CCTV, long the bane of anti-establishment fighters and privacy advocates, has seen a very firm uplift in the market with the advent of Networked IP Cameras. But has this development to towards smart CCTV given the powers that be too much power?
The rise of cheap IP devices has seen an influx of smart CCTV to a previously slow moving market. From static IP cameras to motion sensing CCTV that beams back to a smartphone and face recognition cameras, networked CCTV is certainly on the rise, but is this smart security, simply, too intrusive.
Professor William Webster from the Centre for Research into Information Surveillance and Privacy (yes the acronym is CRISP) believes the answer is far from one sided but smart CCTV certainly has the premise of intrusiveness.
So is Smart CCTV Inherently Intrusive?
The answer is yes, no, depends… Any CCTV system is only as intrusive as the operators want it to be, that is, it depends on how they use it. An ordinary CCTV system can be used to follow people over long periods of time, look into their houses and even read their text messages – so can be used in an intrusive way.
A Smart system is intuitively more intrusive, in that it, by definition, collects multiple forms of personal data. So, in addition to images Smart systems may include face, noise or number-plate recognition. They may also undertake automated tracking, database searches and links to profiling software and social media applications. In this respect, it Smart CCTV utilizes and integrates multiple information sources and offer the potential for more intrusive surveillance. If the measure of ‘intrusiveness’ is the quantity of personal information, then yes, a Smart CCTV system is ‘more’ intrusive.
Safeguards and Smart Filtering
However, the ‘picture’ is far more complicated than this. Smart CCTV can be used proportionally and with appropriate safeguards in place making them less intrusive than many ‘ordinary’ CCTV systems.
For example, Smart systems may be ‘privacy friendly’ and incorporate processes that are designed to safeguard privacy principles and ensure the technology is used ‘proportionately’. For example, a Smart system can ‘mask out’ windows and gardens so that operators cannot see into private places. They can blur the faces of citizens until there is an incident requiring targeted surveillance, at which point the blurring can be removed.
Systems are now in place that signal an alert when a citizen is subject to targeted surveillance for more than 9 seconds, after which targeted surveillance should only take place if there is a good reason to do so. These examples all show that Smart CCTV, whilst being intuitively more intrusive can also be used to enhance privacy, and thereby making them more proportionate without being to the detriment of operational performance.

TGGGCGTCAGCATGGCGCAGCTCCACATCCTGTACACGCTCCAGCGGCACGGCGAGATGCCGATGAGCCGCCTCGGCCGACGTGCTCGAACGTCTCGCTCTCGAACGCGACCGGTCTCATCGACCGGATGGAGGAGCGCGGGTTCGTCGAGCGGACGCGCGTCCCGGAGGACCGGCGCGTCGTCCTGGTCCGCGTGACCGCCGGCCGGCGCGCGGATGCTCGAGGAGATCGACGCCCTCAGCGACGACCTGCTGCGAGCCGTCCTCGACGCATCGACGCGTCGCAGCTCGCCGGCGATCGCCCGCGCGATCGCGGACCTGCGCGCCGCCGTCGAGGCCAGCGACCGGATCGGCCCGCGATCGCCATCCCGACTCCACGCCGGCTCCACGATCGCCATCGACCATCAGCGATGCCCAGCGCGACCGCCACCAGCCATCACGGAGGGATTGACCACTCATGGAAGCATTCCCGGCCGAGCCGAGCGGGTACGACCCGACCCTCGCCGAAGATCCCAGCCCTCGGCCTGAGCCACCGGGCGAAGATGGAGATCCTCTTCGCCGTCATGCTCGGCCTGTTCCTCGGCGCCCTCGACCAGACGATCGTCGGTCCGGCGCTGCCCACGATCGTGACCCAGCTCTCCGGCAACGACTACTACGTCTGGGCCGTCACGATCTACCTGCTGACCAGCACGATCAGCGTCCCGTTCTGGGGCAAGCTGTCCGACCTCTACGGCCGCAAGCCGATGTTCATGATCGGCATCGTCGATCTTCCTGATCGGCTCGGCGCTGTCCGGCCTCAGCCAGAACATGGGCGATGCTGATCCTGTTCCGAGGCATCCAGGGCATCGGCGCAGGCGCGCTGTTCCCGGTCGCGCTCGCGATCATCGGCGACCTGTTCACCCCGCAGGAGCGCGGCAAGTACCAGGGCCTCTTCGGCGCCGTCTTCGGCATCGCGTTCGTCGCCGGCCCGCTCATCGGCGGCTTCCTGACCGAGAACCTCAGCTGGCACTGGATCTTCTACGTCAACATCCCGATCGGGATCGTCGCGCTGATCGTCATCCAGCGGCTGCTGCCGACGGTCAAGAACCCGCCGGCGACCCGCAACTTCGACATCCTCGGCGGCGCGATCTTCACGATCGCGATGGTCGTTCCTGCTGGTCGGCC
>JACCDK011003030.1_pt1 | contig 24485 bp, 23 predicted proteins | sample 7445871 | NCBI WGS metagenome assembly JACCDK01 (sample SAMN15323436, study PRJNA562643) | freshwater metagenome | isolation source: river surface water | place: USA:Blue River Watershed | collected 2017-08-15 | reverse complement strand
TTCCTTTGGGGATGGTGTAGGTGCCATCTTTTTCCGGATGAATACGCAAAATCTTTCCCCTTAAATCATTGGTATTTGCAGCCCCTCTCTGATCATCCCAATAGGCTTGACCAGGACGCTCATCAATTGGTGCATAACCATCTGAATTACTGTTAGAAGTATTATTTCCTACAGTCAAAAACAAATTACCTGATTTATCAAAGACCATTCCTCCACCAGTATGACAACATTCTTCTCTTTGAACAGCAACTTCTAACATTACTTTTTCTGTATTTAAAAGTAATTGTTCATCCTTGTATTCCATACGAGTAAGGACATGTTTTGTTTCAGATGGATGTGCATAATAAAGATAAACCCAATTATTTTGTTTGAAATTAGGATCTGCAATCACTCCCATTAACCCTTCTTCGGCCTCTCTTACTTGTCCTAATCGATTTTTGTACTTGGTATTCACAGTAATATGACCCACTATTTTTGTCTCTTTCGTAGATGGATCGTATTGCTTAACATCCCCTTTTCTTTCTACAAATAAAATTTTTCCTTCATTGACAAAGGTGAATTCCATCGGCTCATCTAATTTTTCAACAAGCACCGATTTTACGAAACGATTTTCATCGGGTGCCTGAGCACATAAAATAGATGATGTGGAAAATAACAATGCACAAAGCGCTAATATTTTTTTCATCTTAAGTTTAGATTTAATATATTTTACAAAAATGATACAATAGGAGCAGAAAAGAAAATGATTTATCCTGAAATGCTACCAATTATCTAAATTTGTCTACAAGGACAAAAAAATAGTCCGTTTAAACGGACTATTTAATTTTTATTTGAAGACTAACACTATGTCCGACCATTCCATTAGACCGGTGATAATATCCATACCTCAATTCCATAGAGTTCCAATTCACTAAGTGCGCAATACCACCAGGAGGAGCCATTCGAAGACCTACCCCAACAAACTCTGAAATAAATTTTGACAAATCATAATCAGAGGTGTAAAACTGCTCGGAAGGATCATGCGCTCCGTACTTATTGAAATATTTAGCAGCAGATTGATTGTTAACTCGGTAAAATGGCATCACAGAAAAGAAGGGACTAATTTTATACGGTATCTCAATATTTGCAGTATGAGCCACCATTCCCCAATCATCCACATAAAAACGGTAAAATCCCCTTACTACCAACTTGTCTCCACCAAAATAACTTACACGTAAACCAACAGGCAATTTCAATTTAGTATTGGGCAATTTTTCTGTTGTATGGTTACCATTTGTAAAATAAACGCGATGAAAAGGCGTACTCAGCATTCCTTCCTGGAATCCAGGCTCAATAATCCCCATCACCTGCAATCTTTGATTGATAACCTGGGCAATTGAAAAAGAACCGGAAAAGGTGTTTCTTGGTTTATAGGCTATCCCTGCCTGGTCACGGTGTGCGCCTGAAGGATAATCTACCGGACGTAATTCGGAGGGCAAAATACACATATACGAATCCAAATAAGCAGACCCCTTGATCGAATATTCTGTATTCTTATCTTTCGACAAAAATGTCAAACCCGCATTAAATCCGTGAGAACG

Diversity of Systems and Quality
It is important not to be pro or anti-CCTV, systems differ remarkably, and the introduction of Smart CCTV has only added to this diversity. The critical point is to understand the surveillance practices and the capability of the technologies and from there we have a better chance of understanding their social consequences and implications.
Smart vs ‘Dumb’ CCTV: Spot the Difference
One area of concern at the moment is that it is very difficult for the general public to differentiate between a Smart CCTV system and an ordinary CCTV system, and therefore it becomes very difficult to understand what sort of surveillance is taking place.
By looking at a CCTV camera it is impossible to know if it just recording images or whether it is also using face recognition software, whether it is recording images and noises, or whether data collected is being matched against other databases. The concern is that the public may have a limited understanding of the technological capability of systems or the extent of surveillance. The risk is that if the public were more aware they may be less enthusiastic about mass CCTV surveillance, and should this happen, the operational credibility of CCTV will be undermined.
Lack of Public Knowledge
There is an interesting paradox here. On the one hand, everyone knows CCTV has diffused rapidly throughout the UK, and there is a degree of public support for the use of this technology. On the other hand, there is limited awareness of the technological capability of systems or the degree to which they process personal information.
Of course, Smart CCTV has exaggerated this situation by informating the CCTV surveillance process. This begs the question of whether there should be a more informed public debate, because without such a debate it is impossible to determine the levels of surveillance acceptable to society, or where safeguards should be introduced. The rise of Smart CCTV therefore raises important governance and regulatory challenges – if these new systems are to be introduced and used in the public interest.
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